“There is something to be proud of every day.”
That was Jackson County Farm Bureau member Darby Sampson’s response when asked why she is proud to be a farmer.
Sampson added, “Some days I’m proud of the calf we saved. Others, I’m proud of how well we all worked together to accomplish a goal.”
Darby and her husband of 15 years, Clint, farm in Jackson County with Clint’s parents Alan and Kathy. The farm has transitioned from milking dairy cows to raising beef cattle and crops.
Sampson worked off the farm for Dairyland Laboratories, Inc., for five years before the farm was able to sustain her and Clint full-time. Today, the couple make nearly every decision about the daily management and future of the farm together.
“There’s always a list of improvements we would like to make, and even though we cross things off, it never seems to get shorter,” said Sampson.
The couple grows crops on 4,000 acres and cares for 200 Angus and Simmental cow/calf pairs. The farm also is home to a handful of ewes that have lambs each spring to be shown at the county fair.
“It is so rewarding to watch your children grow up on a farm and see them learn something new every day,” Darby shared. “We want the farm to sustain us and our children, should they decided this is the lifestyle they would like.”
While farming full-time takes the majority of her time, Darby knows that marketing agricultural products and connecting with consumers also needs to be a priority.
“I pursued a degree in animal science and always said that the only reason I needed crops classes was so I could feed my animals,” Sampson joked. “I also remember taking a required marketing class and thinking I would never use any of that information. It’s funny how life works because I use that knowledge almost every day.”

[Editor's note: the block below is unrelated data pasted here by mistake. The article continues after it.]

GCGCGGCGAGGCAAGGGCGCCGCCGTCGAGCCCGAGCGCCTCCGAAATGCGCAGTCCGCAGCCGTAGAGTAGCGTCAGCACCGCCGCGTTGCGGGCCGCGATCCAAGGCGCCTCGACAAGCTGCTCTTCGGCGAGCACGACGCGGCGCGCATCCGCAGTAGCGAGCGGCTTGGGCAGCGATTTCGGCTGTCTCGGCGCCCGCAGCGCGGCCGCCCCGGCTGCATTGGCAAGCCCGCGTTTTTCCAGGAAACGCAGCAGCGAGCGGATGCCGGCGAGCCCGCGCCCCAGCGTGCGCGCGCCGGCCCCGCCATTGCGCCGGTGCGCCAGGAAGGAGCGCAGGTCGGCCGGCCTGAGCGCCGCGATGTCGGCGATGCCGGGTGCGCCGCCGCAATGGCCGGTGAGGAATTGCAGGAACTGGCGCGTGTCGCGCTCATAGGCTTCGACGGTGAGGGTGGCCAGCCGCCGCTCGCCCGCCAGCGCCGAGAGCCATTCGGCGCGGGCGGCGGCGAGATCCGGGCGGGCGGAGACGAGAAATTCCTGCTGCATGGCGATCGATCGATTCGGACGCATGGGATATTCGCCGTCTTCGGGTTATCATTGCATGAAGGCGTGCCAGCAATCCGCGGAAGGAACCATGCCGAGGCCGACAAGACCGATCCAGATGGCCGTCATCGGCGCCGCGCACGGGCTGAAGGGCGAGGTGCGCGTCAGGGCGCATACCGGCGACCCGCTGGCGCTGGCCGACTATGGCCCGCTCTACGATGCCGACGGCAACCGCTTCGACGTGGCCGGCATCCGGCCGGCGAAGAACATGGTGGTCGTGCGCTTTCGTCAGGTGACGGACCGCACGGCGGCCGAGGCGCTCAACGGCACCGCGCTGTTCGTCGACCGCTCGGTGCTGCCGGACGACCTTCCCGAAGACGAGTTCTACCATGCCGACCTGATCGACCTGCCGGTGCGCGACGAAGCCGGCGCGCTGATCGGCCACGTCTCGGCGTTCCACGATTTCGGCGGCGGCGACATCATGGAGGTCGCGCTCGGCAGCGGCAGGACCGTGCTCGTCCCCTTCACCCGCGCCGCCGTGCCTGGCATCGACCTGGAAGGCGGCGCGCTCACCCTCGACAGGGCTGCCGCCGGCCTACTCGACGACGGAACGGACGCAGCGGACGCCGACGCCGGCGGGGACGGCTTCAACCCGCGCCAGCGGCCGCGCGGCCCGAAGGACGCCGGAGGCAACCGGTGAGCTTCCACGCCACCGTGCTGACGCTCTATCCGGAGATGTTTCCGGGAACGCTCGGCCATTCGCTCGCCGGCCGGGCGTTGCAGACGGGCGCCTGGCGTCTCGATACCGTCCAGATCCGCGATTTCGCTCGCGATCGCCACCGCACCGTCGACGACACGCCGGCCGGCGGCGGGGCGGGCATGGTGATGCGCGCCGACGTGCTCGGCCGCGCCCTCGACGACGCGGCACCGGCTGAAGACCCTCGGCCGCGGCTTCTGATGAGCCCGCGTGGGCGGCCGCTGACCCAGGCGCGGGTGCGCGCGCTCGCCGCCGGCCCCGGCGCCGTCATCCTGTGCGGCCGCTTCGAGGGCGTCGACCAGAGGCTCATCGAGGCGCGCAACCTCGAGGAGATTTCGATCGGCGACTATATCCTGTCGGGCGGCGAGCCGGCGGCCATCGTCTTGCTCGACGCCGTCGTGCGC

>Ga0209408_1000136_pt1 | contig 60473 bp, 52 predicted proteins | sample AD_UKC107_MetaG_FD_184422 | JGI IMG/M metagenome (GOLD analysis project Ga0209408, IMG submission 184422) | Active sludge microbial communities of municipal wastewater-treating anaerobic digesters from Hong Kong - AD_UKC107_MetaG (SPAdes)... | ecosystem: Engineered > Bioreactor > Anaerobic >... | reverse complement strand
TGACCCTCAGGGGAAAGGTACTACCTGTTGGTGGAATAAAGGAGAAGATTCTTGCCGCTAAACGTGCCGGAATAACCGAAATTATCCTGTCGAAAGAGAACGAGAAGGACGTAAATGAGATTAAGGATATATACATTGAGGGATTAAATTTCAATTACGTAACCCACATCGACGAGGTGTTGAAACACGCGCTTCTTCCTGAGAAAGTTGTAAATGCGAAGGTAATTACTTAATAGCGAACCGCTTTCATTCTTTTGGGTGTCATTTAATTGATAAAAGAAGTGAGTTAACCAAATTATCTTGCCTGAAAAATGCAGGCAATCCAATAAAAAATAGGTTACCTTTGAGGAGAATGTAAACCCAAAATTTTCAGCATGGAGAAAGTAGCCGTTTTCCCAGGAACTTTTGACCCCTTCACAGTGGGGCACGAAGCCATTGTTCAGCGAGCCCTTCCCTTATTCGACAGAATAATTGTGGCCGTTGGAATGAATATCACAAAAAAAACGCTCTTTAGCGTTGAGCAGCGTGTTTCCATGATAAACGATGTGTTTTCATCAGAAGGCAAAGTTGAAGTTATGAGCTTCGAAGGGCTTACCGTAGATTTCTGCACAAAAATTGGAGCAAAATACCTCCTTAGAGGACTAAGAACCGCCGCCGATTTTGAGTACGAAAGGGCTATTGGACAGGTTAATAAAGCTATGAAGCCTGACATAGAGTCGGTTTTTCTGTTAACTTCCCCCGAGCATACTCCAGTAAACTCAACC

Promotion and Education
Sampson first became involved with Jackson County Farm Bureau’s Promotion and Education Committee when the county was looking for someone to help with Ag in the Classroom activities.
“I really enjoy going into classrooms and interacting with the students,” Sampson shared. “This position came available while my kids were young, so I looked at it as an opportunity to do something I enjoy off the farm and interact with people I don’t otherwise see.”
In 2014, Sampson was elected to the Wisconsin Farm Bureau Promotion and Education Committee as the District 4 representative. This year, she will wrap up her second, and final, three-year term on the state committee serving as chair.
“With this being the last year on the committee, it played a major role in me deciding to run for chair,” Sampson shared. “I had served as vice-chair for the two years prior, so it felt like a natural next step.”
Sampson says the committee is made up of Farm Bureau members who are passionate about teaching others about agriculture and providing resources to farmers and agriculturists to help them share their story
“If you’re looking to get involved with the Promotion and Education program, start by volunteering with your county committee,” Sampson said. “If you’re hesitant to get started, choose an activity that aligns with your interests and experiences. It is much easier to talk about something you know well.”
Farm Bureau Involvement
Sampson and her husband were asked to join Farm Bureau by Steve Kling, Jackson County Farm Bureau president and a family friend. Kling encouraged Clint and Darby to apply for the Achievement Award and was a motivating force behind Darby joining the county Ag in the Classroom program.
“I think the most successful way to get volunteers is to ask,” Sampson shared. “People don’t often ask for more things to do, but if they are asked it is often humbling how generous people can be with their time and talents. There are so many great things that I never would have been part of if it wasn’t for someone asking me.”
In addition to the leadership development opportunities through Farm Bureau, Sampson is a strong advocate for the member benefits.
“We more than pay for our annual dues through the Choice Hotels discount alone while traveling for work and personal trips,” Sampson explained.
Farm Bureau plays a major role in the Sampsons’ lives. While Darby isn’t one to boast, she and her husband have given countless hours of volunteer time to help Farm Bureau grow stronger and build a solid foundation for the Promotion and Education program.
When it comes to being a farmer, a mom, a Farm Bureau member and the leader of the Promotion and Education program, pride is evident when speaking with Darby Sampson.
“Building connections with consumers is so important when trying to debunk the misconceptions about agriculture,” Sampson shared. “I’m grateful for the opportunities through Farm Bureau that have allowed me to share my agriculture story. I’m proud to be a farmer and proud to be a Farm Bureau member.”
Original story appeared in the April|May 2020 Rural Route. Photos and story by Sarah Hetke.